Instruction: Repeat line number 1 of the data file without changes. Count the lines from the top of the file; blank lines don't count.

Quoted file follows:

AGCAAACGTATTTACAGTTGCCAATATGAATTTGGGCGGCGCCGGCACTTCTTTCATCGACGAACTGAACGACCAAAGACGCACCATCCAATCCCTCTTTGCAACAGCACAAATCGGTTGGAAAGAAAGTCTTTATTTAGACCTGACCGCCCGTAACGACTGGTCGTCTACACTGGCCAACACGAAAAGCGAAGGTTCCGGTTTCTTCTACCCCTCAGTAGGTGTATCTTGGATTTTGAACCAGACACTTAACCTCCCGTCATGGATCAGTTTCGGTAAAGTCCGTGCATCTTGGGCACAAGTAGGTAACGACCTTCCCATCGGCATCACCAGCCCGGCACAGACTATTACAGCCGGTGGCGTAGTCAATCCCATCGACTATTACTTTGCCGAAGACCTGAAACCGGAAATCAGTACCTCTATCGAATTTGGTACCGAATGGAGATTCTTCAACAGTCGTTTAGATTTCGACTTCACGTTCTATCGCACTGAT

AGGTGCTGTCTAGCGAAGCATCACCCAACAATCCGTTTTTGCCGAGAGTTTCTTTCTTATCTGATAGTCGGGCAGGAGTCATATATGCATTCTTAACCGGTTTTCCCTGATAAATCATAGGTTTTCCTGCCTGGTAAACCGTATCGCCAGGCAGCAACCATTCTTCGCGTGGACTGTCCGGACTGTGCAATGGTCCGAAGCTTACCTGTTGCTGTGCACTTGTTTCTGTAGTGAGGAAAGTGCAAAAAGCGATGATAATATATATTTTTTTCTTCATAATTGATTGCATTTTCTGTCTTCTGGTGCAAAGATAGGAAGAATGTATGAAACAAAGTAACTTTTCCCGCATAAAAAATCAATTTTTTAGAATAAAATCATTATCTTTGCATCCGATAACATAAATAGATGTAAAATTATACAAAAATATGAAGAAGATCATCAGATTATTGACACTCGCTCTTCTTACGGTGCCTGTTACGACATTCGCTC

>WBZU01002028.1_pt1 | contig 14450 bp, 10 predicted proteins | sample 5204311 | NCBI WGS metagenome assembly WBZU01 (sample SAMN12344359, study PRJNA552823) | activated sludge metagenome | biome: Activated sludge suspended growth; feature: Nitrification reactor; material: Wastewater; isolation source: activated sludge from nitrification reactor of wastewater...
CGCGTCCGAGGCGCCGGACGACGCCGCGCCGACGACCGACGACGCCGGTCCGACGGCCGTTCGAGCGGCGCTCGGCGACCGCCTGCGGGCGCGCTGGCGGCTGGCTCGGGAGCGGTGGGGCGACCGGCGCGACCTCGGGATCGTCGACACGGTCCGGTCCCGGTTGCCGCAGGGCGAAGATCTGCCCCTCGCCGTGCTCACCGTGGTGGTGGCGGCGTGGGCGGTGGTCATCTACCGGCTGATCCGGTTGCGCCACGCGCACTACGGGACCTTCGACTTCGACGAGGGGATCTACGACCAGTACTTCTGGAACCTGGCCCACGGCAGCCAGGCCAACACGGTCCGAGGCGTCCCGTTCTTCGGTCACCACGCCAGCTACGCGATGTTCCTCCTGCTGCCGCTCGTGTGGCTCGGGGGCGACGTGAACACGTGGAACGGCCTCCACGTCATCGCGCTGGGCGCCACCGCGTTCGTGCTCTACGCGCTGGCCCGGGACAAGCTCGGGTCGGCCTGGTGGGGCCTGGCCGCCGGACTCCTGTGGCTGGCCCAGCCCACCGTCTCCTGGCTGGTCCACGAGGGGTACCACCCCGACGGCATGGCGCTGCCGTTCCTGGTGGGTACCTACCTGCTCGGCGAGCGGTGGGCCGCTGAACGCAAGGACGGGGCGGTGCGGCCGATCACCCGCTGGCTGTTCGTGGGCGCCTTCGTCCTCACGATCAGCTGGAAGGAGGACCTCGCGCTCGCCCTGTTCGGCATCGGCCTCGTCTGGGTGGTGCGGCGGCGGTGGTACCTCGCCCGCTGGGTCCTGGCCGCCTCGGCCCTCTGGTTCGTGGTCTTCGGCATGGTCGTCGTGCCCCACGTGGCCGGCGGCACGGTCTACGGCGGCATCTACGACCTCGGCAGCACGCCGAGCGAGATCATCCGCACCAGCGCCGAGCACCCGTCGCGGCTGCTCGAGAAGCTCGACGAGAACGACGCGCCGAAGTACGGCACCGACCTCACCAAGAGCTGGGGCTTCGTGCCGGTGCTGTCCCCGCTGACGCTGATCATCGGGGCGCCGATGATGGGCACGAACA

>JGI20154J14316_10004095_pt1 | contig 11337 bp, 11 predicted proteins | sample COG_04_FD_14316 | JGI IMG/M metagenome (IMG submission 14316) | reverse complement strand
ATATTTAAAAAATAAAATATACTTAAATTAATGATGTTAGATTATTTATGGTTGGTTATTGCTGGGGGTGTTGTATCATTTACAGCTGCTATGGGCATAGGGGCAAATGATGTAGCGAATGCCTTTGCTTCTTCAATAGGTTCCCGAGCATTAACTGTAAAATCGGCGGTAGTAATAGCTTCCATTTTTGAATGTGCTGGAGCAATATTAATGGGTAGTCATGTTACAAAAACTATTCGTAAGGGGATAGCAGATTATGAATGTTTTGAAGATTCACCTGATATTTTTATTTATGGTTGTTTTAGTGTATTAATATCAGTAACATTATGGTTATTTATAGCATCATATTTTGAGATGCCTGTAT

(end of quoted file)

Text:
AGCAAACGTATTTACAGTTGCCAATATGAATTTGGGCGGCGCCGGCACTTCTTTCATCGACGAACTGAACGACCAAAGACGCACCATCCAATCCCTCTTTGCAACAGCACAAATCGGTTGGAAAGAAAGTCTTTATTTAGACCTGACCGCCCGTAACGACTGGTCGTCTACACTGGCCAACACGAAAAGCGAAGGTTCCGGTTTCTTCTACCCCTCAGTAGGTGTATCTTGGATTTTGAACCAGACACTTAACCTCCCGTCATGGATCAGTTTCGGTAAAGTCCGTGCATCTTGGGCACAAGTAGGTAACGACCTTCCCATCGGCATCACCAGCCCGGCACAGACTATTACAGCCGGTGGCGTAGTCAATCCCATCGACTATTACTTTGCCGAAGACCTGAAACCGGAAATCAGTACCTCTATCGAATTTGGTACCGAATGGAGATTCTTCAACAGTCGTTTAGATTTCGACTTCACGTTCTATCGCACTGAT